Metal industry ‘needs boost’ to absorb more processed minerals. The country’s metal industry needs to improve in order to maximize the full potential of mining resources and, therefore, the government must introduce an integrated policy on the issue, a mining association has said.
Djoko Widajatno, the executive director of the Indonesia Mining Association (IMA), said the nation’s metal industry had to improve to help absorb processed minerals.
“We’re waiting for the government to boost the metal industry [to get the full benefits of downstream efforts] after we have turned raw materials into half-processed minerals,” he said.
The IMA, the members of which contribute around 70 percent to the country’s mining nontax revenue, believes that the minerals will have the most value only after the commodities are processed further in the metal industry.
There are at least two examples of metal-based products the materials of which, the IMA claimed, are still imported because of a lack of local industry, namely metal syringes and cars.
Djoko’s statement was in line with Energy and Mineral Resources Ministry data, which underlines “the smelter’s products have yet to be absorbed fully by the downstream industry”.
“The [domestic] use of [smelter products] needs to be improved further, such as for electronics, nickel-based chemicals, pig iron and stainless steel,” the ministry’s director general for minerals and coal Bambang Gatot Ariyono said.
The problem of a lack of domestic industry that could absorb smelter products was previously raised by the country’s sole copper smelter company PT Smelting in Gresik, East Java.
The company stated last month it exported 60 percent of its output.
“In the domestic market, most of the copper cathode [the smelter product from copper] is used by the wire industry, followed by the cable industry, but not yet for the tubing industry,” Smelting’s senior manager for technical affairs Bouman T. Situmorang said.
Based on the company’s presentation, copper cathode demand in ASEAN for 2019 was estimated to stand at 1.2 million tons, with Indonesia’s demand to stand at 200,000 tons or 16.6 percent of demand.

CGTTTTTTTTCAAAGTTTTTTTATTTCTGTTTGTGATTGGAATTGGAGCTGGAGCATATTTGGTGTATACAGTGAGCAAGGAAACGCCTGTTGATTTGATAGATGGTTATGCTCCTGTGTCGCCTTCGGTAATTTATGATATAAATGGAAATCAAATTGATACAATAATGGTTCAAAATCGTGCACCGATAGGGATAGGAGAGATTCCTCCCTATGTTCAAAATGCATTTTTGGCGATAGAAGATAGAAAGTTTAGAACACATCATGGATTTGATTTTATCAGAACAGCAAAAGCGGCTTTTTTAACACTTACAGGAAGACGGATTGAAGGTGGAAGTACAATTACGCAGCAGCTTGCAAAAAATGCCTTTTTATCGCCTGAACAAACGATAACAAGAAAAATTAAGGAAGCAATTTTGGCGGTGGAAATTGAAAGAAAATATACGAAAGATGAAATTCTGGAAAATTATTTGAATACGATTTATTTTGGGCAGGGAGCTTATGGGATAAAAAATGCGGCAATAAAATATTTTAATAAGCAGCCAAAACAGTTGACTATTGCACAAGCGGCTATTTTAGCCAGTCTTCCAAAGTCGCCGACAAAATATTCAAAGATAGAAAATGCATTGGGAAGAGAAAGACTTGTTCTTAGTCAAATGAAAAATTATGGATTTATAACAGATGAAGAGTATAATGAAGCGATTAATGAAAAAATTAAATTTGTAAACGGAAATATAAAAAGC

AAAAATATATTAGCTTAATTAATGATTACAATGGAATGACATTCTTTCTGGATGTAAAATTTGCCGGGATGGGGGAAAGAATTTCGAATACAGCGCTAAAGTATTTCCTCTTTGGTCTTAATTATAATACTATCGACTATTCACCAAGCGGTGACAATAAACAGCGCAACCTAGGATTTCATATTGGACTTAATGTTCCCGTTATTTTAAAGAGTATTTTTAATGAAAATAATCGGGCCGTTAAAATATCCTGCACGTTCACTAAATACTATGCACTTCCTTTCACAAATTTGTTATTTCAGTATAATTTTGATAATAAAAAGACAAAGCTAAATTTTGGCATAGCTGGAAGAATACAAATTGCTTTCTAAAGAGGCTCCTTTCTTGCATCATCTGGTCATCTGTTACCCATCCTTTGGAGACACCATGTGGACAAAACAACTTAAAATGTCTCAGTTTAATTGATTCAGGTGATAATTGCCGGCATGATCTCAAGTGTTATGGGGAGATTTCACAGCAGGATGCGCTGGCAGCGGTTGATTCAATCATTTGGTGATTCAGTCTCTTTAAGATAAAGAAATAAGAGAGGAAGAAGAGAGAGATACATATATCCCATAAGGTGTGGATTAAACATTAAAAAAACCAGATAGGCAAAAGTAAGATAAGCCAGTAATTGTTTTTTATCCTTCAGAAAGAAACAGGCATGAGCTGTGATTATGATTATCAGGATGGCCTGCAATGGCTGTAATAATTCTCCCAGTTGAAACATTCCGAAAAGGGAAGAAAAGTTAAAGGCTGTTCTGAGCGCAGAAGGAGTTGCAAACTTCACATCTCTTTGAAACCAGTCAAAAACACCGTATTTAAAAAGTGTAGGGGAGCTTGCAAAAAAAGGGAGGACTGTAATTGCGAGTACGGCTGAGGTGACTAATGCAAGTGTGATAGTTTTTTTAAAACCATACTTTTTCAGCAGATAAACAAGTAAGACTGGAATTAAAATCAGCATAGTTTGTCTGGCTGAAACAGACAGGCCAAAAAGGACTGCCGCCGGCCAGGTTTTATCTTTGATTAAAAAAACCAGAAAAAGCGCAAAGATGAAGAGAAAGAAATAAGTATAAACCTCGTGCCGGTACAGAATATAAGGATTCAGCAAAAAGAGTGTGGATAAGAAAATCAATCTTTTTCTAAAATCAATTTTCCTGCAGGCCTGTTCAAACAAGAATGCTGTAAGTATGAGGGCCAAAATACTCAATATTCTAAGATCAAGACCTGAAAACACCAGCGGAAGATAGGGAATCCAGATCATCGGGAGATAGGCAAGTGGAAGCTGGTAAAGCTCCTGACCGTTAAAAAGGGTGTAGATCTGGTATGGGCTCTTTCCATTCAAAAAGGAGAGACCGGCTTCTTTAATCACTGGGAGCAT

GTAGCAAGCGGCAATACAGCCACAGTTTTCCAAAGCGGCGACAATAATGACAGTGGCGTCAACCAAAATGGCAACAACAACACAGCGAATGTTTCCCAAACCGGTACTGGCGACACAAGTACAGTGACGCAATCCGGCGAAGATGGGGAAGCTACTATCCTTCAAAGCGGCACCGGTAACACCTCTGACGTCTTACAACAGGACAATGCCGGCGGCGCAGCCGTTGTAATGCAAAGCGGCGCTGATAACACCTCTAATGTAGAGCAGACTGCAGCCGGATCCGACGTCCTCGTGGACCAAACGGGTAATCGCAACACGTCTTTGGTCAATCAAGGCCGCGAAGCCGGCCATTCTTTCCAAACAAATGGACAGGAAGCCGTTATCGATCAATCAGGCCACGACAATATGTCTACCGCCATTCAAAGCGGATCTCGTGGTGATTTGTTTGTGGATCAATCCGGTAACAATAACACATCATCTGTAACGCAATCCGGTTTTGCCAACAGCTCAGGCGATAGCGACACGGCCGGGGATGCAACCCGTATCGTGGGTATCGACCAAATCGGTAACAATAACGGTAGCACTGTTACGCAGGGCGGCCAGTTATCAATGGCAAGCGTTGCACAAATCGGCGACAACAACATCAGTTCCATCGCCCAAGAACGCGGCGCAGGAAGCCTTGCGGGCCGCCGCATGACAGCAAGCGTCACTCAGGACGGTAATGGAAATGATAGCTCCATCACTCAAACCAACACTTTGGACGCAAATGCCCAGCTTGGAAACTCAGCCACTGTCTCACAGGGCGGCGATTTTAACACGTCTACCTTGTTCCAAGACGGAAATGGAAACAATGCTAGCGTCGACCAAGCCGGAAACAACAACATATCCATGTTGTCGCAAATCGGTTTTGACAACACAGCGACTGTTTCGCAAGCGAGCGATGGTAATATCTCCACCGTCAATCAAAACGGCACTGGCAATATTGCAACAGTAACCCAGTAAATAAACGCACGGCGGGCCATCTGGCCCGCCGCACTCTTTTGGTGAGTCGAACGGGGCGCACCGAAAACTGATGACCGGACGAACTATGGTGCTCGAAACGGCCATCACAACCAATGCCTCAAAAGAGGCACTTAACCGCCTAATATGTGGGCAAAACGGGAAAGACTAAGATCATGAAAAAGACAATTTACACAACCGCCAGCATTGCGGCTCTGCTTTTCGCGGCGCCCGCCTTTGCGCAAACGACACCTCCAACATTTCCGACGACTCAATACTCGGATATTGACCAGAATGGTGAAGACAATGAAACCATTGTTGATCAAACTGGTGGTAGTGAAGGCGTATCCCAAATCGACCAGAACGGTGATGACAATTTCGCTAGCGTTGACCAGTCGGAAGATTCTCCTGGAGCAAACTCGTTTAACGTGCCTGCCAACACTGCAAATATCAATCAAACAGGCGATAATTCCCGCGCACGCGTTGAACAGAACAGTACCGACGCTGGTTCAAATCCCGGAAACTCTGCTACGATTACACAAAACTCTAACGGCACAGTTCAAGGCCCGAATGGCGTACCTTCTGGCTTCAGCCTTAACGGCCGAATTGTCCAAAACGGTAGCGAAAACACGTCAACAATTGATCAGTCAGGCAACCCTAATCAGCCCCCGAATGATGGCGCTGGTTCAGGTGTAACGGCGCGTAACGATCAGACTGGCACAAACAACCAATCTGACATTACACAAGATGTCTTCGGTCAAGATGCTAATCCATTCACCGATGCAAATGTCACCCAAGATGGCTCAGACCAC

Harjanto, director general of metal, machinery, transportation and electronics at the Industry Ministry, could not be reached for comment on Monday regarding the ministry’s effort to boost local industry and thus absorb more smelter products.
Budi Gunadi Sadikin, the president director of state mining holding company PT Indonesia Asahan Aluminium (Inalum), said at Monday’s hearing with legislators that the downstream effort in minerals and coal needed cheap energy.
“Downstreaming efforts need a high supply of electricity, such as for nickel smelters that require electricity prices of Rp13,000 [92 US cents] per kilowatt hours [kWh] to produce a ton of nickel economically,” he said.
Hence, Budi said he needed the government’s support to build more hydropower plants as he believed that it was the cheapest source of power, which could then help smelter products compete globally.
Besides criticizing the lack of domestic demand in absorbing smelter products, Djoko of the IMA said the country was also yet to tap into the potential of rare earth elements, some of which were used in space installations.
“Rare earth elements are important and strategic, which is now only utilized by developed countries. Meanwhile, our members have only been able to reach the phase of researching it,” he said.
There are at least 15 rare earth elements that have the potential to be absorbed by industry, such as yttrium for televisions and lanthanum for camera lenses, according to IMA data.
Regarding rare-earth elements, Budi of Inalum said the company had kicked off research in collaboration with a Chinese firm to identify the location of the resources and the size of the reserves.
“We are still calculating it and the result of the research has been sent to our lab. Once we have located the resources, we will start talking about the technology,” he said, adding 18 months from now the research will be completed and construction of the plant will start. Metal industry ‘needs boost’ to absorb more processed minerals (Stefanno Reinard Sulaiman, The Jakarta Post)
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